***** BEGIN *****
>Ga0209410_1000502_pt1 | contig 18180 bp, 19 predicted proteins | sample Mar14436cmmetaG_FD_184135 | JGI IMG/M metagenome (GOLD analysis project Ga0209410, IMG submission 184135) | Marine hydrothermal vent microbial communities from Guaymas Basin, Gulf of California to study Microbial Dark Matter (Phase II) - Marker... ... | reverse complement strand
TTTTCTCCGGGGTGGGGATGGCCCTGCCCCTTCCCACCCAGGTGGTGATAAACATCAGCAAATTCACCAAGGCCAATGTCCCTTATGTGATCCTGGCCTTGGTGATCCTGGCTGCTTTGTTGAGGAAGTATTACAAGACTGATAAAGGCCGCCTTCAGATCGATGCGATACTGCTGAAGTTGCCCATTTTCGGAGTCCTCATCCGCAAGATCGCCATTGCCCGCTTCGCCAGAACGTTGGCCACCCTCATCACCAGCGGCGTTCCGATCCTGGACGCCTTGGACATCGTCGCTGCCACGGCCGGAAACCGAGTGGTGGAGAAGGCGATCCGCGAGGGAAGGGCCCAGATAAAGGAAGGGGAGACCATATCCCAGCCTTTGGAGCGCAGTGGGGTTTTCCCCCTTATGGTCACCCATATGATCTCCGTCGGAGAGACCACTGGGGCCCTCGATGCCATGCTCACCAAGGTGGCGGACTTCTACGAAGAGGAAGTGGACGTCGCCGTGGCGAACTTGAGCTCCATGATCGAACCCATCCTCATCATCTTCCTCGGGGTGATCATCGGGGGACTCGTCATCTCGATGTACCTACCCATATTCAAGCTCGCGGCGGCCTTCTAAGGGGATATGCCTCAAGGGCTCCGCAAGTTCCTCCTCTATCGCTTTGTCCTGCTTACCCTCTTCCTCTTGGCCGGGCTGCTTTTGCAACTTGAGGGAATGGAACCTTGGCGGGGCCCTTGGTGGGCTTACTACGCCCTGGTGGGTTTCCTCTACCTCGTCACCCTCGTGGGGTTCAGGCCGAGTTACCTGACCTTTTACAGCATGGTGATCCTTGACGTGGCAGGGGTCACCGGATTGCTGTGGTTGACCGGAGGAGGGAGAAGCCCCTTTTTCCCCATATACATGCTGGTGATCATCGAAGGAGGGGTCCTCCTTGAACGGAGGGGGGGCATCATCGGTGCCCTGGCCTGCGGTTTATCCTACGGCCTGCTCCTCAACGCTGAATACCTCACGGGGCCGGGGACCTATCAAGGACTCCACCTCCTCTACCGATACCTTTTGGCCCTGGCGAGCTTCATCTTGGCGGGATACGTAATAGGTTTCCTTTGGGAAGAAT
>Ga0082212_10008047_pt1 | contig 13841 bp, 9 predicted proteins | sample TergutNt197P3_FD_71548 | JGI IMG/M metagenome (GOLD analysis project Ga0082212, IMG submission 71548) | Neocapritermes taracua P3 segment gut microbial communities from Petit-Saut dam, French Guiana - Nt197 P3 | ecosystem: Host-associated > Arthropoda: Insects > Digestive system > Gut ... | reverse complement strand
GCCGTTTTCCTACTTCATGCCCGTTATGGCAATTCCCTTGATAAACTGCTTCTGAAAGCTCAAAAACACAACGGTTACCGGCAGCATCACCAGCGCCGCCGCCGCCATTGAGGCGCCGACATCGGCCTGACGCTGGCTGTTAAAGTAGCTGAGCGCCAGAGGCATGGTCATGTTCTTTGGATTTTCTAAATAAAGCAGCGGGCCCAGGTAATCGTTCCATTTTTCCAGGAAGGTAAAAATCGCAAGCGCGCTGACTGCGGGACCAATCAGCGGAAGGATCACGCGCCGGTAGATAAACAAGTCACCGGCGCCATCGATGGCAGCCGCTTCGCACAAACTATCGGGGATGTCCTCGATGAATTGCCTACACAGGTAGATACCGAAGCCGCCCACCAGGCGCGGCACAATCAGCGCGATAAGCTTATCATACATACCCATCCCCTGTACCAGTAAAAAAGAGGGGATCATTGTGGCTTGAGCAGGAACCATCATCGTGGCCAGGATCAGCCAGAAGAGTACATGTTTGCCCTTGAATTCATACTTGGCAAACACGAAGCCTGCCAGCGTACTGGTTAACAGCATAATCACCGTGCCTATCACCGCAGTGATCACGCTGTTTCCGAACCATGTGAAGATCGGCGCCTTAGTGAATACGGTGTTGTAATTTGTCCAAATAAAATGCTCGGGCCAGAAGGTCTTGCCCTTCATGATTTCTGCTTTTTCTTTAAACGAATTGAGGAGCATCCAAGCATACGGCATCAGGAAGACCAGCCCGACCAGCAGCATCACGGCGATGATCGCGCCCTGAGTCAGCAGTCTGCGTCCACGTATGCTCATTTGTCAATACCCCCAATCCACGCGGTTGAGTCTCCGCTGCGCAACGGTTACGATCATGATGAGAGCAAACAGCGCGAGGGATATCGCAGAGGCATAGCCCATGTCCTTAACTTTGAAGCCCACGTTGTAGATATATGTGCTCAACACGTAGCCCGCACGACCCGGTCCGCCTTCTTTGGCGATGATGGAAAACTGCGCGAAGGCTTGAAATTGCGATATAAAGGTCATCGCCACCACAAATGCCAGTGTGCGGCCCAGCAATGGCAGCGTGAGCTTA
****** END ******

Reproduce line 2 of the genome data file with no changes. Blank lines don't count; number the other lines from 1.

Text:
TTTTCTCCGGGGTGGGGATGGCCCTGCCCCTTCCCACCCAGGTGGTGATAAACATCAGCAAATTCACCAAGGCCAATGTCCCTTATGTGATCCTGGCCTTGGTGATCCTGGCTGCTTTGTTGAGGAAGTATTACAAGACTGATAAAGGCCGCCTTCAGATCGATGCGATACTGCTGAAGTTGCCCATTTTCGGAGTCCTCATCCGCAAGATCGCCATTGCCCGCTTCGCCAGAACGTTGGCCACCCTCATCACCAGCGGCGTTCCGATCCTGGACGCCTTGGACATCGTCGCTGCCACGGCCGGAAACCGAGTGGTGGAGAAGGCGATCCGCGAGGGAAGGGCCCAGATAAAGGAAGGGGAGACCATATCCCAGCCTTTGGAGCGCAGTGGGGTTTTCCCCCTTATGGTCACCCATATGATCTCCGTCGGAGAGACCACTGGGGCCCTCGATGCCATGCTCACCAAGGTGGCGGACTTCTACGAAGAGGAAGTGGACGTCGCCGTGGCGAACTTGAGCTCCATGATCGAACCCATCCTCATCATCTTCCTCGGGGTGATCATCGGGGGACTCGTCATCTCGATGTACCTACCCATATTCAAGCTCGCGGCGGCCTTCTAAGGGGATATGCCTCAAGGGCTCCGCAAGTTCCTCCTCTATCGCTTTGTCCTGCTTACCCTCTTCCTCTTGGCCGGGCTGCTTTTGCAACTTGAGGGAATGGAACCTTGGCGGGGCCCTTGGTGGGCTTACTACGCCCTGGTGGGTTTCCTCTACCTCGTCACCCTCGTGGGGTTCAGGCCGAGTTACCTGACCTTTTACAGCATGGTGATCCTTGACGTGGCAGGGGTCACCGGATTGCTGTGGTTGACCGGAGGAGGGAGAAGCCCCTTTTTCCCCATATACATGCTGGTGATCATCGAAGGAGGGGTCCTCCTTGAACGGAGGGGGGGCATCATCGGTGCCCTGGCCTGCGGTTTATCCTACGGCCTGCTCCTCAACGCTGAATACCTCACGGGGCCGGGGACCTATCAAGGACTCCACCTCCTCTACCGATACCTTTTGGCCCTGGCGAGCTTCATCTTGGCGGGATACGTAATAGGTTTCCTTTGGGAAGAAT